BBC, on 15 April 2010, expressed its surprise as follows:

“…The survey also asked about material well-being in the world’s poorest continent. Not so long ago, Cameroon regularly topped surveys of champagne consumption per head. However, a shocking 71% of Cameroonians surveyed said there were times in the past year when they did not have enough  money to buy food. In Ethiopia, which is commonly seen as a country struggling to feed itself, the rate was far lower – at 30% – the lowest of all countries surveyed….”

Moreover, only 39% said that there have been times during the last year when they didn’t have enough money to pay for medical and health care their family needed, while the rate is 35% with regard to clothing. (see chart 3 below)chart 4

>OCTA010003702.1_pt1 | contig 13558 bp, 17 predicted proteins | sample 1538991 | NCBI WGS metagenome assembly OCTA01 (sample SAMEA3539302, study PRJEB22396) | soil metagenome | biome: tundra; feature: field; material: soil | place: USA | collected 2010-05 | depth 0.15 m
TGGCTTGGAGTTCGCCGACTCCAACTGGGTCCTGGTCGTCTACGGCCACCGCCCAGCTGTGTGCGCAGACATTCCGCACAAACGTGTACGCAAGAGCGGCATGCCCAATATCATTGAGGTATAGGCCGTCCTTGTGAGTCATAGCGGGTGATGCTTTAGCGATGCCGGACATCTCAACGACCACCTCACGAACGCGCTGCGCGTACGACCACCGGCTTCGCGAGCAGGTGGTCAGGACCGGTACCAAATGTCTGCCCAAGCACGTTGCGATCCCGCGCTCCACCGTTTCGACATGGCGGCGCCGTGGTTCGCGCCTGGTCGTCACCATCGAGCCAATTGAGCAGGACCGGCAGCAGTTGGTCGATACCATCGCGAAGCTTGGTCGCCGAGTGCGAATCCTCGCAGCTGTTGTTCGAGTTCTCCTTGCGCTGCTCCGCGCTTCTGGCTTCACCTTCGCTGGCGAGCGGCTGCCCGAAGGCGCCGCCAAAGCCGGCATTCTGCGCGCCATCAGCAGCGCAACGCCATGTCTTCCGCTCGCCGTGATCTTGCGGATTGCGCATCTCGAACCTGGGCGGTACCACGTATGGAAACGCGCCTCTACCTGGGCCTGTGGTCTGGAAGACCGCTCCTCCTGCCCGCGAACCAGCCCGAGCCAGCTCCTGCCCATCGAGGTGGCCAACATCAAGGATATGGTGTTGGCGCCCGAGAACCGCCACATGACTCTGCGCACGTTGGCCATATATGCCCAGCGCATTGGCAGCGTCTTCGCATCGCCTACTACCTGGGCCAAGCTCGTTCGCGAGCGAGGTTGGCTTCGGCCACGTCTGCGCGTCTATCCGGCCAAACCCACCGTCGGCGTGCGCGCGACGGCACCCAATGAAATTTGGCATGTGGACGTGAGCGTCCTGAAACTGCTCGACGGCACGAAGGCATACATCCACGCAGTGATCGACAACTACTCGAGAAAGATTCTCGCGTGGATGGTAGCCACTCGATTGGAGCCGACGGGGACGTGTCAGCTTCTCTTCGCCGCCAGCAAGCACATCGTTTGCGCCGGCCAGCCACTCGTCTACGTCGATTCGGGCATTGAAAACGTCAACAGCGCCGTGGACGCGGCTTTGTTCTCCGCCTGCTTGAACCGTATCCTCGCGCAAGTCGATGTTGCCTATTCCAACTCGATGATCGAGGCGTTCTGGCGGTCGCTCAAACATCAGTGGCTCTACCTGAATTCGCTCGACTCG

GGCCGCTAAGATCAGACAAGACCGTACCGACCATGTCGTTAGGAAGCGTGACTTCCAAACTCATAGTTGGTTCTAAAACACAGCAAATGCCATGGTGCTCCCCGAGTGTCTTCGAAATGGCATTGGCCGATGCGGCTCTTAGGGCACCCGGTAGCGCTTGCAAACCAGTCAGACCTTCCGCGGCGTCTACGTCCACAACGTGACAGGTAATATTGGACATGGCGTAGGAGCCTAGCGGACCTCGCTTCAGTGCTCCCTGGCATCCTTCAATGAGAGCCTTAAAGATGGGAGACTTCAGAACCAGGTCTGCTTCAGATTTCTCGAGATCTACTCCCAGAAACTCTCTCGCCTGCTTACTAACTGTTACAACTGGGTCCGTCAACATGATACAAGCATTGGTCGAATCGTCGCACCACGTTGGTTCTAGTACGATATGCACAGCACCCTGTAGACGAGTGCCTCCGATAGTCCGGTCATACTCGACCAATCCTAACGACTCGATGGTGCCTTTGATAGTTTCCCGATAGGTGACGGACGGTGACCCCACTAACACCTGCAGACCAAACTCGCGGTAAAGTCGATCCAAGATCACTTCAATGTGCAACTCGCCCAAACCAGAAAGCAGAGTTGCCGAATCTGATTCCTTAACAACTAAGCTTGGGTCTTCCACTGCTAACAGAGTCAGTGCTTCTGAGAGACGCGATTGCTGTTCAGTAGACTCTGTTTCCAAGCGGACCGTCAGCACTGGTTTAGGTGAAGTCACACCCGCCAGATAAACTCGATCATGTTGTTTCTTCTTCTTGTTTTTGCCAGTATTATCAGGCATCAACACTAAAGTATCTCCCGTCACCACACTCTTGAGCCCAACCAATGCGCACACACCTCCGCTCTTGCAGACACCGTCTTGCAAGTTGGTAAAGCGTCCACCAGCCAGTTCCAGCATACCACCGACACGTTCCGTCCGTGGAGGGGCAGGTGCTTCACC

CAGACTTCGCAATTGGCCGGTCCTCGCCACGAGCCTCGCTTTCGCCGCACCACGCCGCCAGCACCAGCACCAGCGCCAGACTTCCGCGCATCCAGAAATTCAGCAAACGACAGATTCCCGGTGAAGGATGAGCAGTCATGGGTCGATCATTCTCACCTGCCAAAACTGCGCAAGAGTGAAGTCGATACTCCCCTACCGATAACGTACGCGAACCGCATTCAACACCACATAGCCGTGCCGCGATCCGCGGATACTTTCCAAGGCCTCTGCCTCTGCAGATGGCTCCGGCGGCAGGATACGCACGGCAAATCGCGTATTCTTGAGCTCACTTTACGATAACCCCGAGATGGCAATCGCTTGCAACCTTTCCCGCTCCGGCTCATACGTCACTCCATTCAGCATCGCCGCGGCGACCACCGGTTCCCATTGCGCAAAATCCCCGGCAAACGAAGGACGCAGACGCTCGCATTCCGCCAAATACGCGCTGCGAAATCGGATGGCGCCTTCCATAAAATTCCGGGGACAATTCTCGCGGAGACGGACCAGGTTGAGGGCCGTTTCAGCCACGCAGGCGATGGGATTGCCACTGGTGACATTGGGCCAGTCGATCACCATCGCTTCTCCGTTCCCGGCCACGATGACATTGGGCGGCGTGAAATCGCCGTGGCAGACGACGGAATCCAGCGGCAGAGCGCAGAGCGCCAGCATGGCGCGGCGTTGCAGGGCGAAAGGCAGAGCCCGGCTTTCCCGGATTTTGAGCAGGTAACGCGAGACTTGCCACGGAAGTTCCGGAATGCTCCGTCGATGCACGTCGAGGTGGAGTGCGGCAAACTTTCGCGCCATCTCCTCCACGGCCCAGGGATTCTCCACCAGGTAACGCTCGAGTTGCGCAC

Chart 3


This doesn’t mean Ethiopians think they are living in the happiest state of affairs. To begin with, most of the afore-stated findings are even divided. As the survey shows, 59% of Ethiopians do not see the general condition of the country as satisfactory and 40% consider corrupt political leaders as a very big problem. Therefore, one can safely contend there is a big deal of dissatisfaction that can propel an opposition movement. The problem is that the opposition campaign on a ‘regime-change’ platform, explicitly or implicitly, including re-writing the constitution and reorganizing the regions. Not to mention, the inclination of all the players of Ethiopian politics for confrontation rather than tolerance and compromise.

Nonetheless, it is evident that the public is not as disillusioned and pessimist, as it had been in the year 2005, and that may explain why the opposition is in disarray and couldn’t sell its ‘regime-change’ agenda this time around.

Daniel Berhane – April 25, 2010